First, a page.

EXECUTIVE SUMMARY

From the time they were first introduced into the market, e-cigarettes have been at the center of a public health debate about their value as smoking-cessation devices versus their appeal to adolescents and potential youth uptake. Since 2019, elected officials in the Northeastern region of the United States—defined herein as Maryland to Maine—have put more weight on the risk of the latter, enacting regulations and legislation that aim to quell youth uptake. Primarily, these states have enacted some legislative combination of restricting access to flavored liquids in e-cigarettes, capping the amount of nicotine in e-cigarette liquids and raising excise taxes on e-cigarettes.

Unfortunately, each of these strategies has the potential unintended consequence of driving former combustible cigarette users back to combustibles, which presents far greater risks than using e-cigarettes. Public health is best served when there are a variety of significantly less harmful alternatives to combustible cigarettes, and Northeast legislators should carefully consider the unintended negative health consequences of impeding the transition from combustibles to e-cigarettes.

INTRODUCTION

The innovators behind the modern e-cigarette—also called “electronic nicotine delivery systems” (ENDS)—originally intended to fundamentally alter the relationship between nicotine and combustible cigarettes. They set out not to benefit the “big tobacco” industry, but to disrupt it, offering a product that delivered nicotine more cleanly and without the carcinogenic side effects of combustible tobacco products.

It took only a few short years and various innovations for e-cigarettes to begin flying off the shelves. While many landed in the hands of adult smokers, as intended, and offered a less harmful alternative to combustible cigarettes, some found their way to adolescents. Steps were rightly taken to limit both the accessibility and desirability of e-cigarettes to young people who had never used nicotine before, including raising the age of any nicotine purchase to 21 years and educating students on the addictive quality of these products. Early indicators suggest that these policies have been successful in reducing teen vaping: The percentage of teens vaping appears to have peaked in 2019 at 27.3 percent and has since declined to 11.3 percent in the most recent 2021 figures. Importantly, though, these policies are still relatively new and should be considered within the context of the COVID-19 pandemic, during which many students attended school virtually and did not have access to the environment where vaping often begins.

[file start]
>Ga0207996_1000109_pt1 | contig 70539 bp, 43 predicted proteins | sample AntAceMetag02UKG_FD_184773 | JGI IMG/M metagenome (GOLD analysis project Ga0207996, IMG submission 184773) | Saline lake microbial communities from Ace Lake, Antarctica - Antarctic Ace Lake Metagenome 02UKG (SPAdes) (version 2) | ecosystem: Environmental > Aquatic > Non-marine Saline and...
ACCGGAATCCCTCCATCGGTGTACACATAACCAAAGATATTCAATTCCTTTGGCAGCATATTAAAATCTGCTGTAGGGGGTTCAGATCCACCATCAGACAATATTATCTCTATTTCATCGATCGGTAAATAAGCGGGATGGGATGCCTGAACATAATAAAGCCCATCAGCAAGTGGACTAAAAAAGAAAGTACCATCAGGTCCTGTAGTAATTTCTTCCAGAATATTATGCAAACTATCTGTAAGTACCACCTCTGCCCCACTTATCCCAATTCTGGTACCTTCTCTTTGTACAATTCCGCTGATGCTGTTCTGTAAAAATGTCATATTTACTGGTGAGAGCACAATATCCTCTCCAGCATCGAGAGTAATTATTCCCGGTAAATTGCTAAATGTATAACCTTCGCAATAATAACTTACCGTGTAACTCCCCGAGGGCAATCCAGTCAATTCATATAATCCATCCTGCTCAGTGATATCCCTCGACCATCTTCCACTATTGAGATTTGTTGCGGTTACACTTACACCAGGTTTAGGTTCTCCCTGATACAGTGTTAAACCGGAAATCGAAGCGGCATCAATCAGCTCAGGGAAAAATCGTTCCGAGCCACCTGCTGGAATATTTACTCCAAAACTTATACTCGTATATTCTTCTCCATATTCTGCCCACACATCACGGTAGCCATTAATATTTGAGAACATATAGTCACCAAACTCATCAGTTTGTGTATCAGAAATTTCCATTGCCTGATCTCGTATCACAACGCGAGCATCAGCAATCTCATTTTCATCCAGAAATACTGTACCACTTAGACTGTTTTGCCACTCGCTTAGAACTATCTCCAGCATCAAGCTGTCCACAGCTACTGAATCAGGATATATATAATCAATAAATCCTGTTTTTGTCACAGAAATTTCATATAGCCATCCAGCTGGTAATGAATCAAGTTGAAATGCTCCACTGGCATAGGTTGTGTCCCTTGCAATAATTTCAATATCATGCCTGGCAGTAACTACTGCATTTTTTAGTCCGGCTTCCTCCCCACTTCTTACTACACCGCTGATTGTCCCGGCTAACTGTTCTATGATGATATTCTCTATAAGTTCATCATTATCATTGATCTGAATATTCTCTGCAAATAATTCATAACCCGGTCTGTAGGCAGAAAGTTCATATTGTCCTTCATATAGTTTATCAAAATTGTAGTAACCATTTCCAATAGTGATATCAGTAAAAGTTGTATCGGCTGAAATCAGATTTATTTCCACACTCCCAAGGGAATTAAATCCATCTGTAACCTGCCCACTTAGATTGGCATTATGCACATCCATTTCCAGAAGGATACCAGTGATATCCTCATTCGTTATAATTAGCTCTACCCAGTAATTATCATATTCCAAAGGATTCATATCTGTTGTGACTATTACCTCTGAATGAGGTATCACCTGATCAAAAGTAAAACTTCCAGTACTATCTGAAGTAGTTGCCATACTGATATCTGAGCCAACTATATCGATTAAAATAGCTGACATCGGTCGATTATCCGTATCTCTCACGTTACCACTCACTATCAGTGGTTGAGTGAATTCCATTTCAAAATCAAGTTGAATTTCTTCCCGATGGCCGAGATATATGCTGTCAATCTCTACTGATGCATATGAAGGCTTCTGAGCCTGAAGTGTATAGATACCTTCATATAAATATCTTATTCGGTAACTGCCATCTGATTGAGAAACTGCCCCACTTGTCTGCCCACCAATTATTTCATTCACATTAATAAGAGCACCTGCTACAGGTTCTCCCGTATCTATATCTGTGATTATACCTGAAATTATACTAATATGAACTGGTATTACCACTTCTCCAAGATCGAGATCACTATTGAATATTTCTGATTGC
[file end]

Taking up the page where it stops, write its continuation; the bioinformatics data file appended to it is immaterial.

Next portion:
Still, these decreasing trends do not support the narrative of a growing vaping crisis among youth that continues to be used by elected officials to enact restrictive policies on these products at the federal, state and local levels. Although these policies are well intentioned—adolescents should not use nicotine products at all—they are blunt instruments that have little effect on youth vaping. Instead, such policies inhibit easy access to reduced-risk products for adult cigarette smokers who would benefit from transitioning to less harmful nicotine products.

State legislators in the Northeast region of the United States took particularly strong action to regulate e-cigarettes, even to the extent of removing many of these products from shelves. Their strategies to quell youth uptake of e-cigarettes resulted in three distinct approaches:

  • Banning the sale of flavored e-cigarettes
  • Capping the amount of nicotine in e-liquids
  • Levying state excise taxes that are at parity with or higher than those levied on combustible tobacco products (e.g., cigarettes) or non-combustible tobacco products (e.g., chewing tobacco)

Unfortunately, because each of these approaches lowers the relative draw of e-cigarettes compared to combustible cigarettes for smokers, they may unintentionally result in worse health outcomes.

Press Release: Going Up in Smoke: The Unintended Consequences of E-Cigarette Restrictions

Image: kirill grekov